Leijona is the winner of the GOTD TRIVIA contest. He wins 3 FREE months of membership.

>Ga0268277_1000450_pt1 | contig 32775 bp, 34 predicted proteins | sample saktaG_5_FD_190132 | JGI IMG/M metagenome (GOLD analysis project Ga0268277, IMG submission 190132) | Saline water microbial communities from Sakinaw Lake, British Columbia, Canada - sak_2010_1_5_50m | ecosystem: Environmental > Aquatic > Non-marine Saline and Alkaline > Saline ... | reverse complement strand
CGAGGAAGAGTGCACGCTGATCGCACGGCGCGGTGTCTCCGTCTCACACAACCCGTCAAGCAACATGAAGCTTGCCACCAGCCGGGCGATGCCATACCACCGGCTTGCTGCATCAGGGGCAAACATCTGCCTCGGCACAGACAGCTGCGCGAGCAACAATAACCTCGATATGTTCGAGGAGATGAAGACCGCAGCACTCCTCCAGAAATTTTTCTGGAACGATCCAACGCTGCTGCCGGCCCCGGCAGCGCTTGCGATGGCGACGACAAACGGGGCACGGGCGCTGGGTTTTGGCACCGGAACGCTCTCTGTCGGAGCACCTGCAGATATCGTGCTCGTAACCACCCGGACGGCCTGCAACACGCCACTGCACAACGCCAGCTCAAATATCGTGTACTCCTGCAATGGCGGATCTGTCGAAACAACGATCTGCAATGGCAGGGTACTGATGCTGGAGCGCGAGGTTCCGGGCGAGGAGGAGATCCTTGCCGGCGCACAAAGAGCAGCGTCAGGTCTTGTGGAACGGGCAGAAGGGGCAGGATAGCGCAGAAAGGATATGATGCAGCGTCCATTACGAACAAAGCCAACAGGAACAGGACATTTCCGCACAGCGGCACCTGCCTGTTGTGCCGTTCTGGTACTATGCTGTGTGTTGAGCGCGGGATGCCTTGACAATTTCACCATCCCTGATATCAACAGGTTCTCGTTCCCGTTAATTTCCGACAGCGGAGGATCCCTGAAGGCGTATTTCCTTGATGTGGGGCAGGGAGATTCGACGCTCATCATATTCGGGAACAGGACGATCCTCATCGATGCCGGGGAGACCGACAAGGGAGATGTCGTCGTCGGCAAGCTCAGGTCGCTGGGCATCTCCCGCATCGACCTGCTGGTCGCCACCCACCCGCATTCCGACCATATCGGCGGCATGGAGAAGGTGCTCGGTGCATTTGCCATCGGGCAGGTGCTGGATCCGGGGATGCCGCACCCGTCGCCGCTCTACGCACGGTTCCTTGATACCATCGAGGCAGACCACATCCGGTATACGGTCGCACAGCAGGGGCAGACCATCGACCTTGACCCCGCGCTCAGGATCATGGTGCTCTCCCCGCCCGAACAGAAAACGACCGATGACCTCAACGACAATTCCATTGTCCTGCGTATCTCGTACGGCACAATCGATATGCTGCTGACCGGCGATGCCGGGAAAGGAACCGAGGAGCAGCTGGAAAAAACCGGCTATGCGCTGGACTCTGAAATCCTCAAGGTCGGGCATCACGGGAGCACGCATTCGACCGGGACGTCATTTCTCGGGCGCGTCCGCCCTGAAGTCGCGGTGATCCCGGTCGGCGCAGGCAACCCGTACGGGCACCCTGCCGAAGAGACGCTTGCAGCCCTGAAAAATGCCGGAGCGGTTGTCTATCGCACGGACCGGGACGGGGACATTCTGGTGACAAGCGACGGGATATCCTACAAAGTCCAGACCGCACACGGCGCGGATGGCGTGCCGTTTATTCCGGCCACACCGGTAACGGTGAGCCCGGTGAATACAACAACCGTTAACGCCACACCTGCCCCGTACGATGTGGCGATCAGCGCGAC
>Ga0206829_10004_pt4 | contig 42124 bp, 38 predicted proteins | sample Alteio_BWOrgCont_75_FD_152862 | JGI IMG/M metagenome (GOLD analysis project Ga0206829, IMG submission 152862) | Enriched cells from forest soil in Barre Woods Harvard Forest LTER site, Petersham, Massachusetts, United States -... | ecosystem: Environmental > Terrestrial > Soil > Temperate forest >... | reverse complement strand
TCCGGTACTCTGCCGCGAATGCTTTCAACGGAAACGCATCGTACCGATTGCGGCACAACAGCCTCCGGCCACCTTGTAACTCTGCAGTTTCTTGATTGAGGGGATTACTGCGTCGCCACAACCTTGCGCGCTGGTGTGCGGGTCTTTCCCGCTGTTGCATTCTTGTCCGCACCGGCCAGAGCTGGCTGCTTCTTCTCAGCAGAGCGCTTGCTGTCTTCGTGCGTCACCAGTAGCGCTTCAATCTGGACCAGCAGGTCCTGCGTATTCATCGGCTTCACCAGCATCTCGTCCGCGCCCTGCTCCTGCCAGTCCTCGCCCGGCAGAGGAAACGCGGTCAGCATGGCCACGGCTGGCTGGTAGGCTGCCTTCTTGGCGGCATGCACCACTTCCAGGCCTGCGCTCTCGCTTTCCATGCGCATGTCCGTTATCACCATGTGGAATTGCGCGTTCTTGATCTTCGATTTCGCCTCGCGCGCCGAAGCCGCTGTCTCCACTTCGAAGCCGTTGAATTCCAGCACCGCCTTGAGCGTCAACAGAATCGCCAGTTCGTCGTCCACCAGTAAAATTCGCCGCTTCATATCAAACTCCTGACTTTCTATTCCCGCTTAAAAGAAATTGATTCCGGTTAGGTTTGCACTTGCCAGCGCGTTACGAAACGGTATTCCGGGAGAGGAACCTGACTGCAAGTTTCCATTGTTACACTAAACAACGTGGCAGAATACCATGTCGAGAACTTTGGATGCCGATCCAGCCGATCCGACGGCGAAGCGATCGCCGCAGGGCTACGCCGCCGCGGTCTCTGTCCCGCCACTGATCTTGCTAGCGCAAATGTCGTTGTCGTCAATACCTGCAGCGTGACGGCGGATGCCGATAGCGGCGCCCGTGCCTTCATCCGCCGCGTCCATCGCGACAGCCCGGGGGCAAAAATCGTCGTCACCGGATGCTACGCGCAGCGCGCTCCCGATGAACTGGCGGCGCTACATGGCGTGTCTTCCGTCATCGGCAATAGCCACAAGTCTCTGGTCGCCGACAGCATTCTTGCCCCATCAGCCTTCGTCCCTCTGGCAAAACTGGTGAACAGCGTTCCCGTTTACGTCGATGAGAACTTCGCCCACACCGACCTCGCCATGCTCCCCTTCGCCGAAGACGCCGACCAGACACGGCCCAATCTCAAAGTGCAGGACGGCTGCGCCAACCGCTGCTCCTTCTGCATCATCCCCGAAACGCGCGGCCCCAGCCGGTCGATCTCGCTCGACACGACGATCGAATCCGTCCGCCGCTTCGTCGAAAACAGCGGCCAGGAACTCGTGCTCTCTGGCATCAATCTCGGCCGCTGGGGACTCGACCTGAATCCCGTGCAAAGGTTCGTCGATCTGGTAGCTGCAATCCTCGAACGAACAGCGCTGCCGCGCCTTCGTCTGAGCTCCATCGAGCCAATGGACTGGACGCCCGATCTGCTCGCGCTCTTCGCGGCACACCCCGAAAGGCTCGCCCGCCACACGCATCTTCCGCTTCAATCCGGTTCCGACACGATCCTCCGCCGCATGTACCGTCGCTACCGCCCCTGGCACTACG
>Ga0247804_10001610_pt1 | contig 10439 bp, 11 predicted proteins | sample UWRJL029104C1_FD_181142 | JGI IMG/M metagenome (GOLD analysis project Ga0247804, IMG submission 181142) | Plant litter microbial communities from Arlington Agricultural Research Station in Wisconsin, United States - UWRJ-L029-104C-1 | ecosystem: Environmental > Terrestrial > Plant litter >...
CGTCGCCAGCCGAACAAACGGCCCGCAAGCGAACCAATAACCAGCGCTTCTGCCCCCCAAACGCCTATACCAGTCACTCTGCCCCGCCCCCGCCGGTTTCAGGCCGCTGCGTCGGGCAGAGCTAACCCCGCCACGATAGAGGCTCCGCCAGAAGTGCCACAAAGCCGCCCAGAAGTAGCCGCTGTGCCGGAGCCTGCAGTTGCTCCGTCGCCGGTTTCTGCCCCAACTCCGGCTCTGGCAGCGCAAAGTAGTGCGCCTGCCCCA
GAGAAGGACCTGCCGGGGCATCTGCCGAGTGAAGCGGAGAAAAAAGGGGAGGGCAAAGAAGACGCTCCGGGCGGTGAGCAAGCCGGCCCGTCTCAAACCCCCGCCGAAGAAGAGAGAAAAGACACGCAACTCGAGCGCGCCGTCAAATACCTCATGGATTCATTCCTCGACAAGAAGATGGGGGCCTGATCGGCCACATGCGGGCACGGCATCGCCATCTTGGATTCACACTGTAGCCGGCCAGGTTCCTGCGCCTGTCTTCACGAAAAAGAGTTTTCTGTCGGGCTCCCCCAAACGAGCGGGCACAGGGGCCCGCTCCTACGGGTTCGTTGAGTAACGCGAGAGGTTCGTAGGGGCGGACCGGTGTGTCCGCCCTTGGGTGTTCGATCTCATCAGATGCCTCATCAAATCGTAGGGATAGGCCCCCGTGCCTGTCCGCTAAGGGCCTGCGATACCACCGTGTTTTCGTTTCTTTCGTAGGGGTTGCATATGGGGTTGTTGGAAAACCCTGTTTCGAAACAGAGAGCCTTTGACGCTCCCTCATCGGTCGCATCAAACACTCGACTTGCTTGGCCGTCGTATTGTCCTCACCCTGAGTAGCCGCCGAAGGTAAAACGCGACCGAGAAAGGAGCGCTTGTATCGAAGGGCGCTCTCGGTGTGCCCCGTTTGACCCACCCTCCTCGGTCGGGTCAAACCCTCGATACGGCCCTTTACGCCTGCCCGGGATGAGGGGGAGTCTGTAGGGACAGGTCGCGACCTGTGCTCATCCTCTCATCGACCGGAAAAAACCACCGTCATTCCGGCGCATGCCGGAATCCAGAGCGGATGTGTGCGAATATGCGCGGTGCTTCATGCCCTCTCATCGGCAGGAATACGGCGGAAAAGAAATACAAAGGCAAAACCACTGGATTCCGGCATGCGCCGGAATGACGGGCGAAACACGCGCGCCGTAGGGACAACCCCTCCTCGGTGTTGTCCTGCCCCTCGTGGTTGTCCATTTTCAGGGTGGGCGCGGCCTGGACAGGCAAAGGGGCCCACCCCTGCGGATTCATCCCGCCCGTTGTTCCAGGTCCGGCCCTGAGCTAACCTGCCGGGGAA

All of sudden, the tournament gets set on fire by three decisive games in a round! Paraphrasing a marvelous book written by the great Cormac McCarty, England is no country for old men. MVL, the young French ace, played a spectacular game against Anand, precise and aggressive. The endgame, with 32. ...Rxf2! was a minor masterpiece. Topalov continues to live his personal nightmare in London. Nobody would have imagined that Veselin, who was on top of the Grand Chess Tour standings entering this event, had to play the punching-ball. -4 is almost incredible a score for the strong Bulgarian GM. Today he lost with Aronian, who after 6 draws now is finally at +1. Caruana and Giri drew, as well as Adams and Grischuk. It took almost 7 hours to Magnus Carlsen to win his first game in London, but it was a rollercoaster. Magnus and Hikaru got into an endgame with two knights vs. two bishops. Tons of complications and tactics made playing really hard for both of them. We all know how strong is Magnus when it comes to endgames: he's able to squeeze wins out of thin air, and this is what he did today. Nakamura defended strenuously, but the two bishops and Carlsen's magic prevailed. The standings now see MVL in the sole lead with 4.5/7, followed by a howling pack with Carlsen, Aronian, Giri and Grischuk, half a point behind. Then a trio with 50%: Nakmura, Adams, and Caruana. The "old men" close the list: Anand with 2.5 and Topalov with 1.5. Tomorrow play starts at 9AM EST. Pairings: Giri-Nakamura, Topalov-Carlsen, Grischuk-Aronian, MVL-Adams, Caruana-Anand.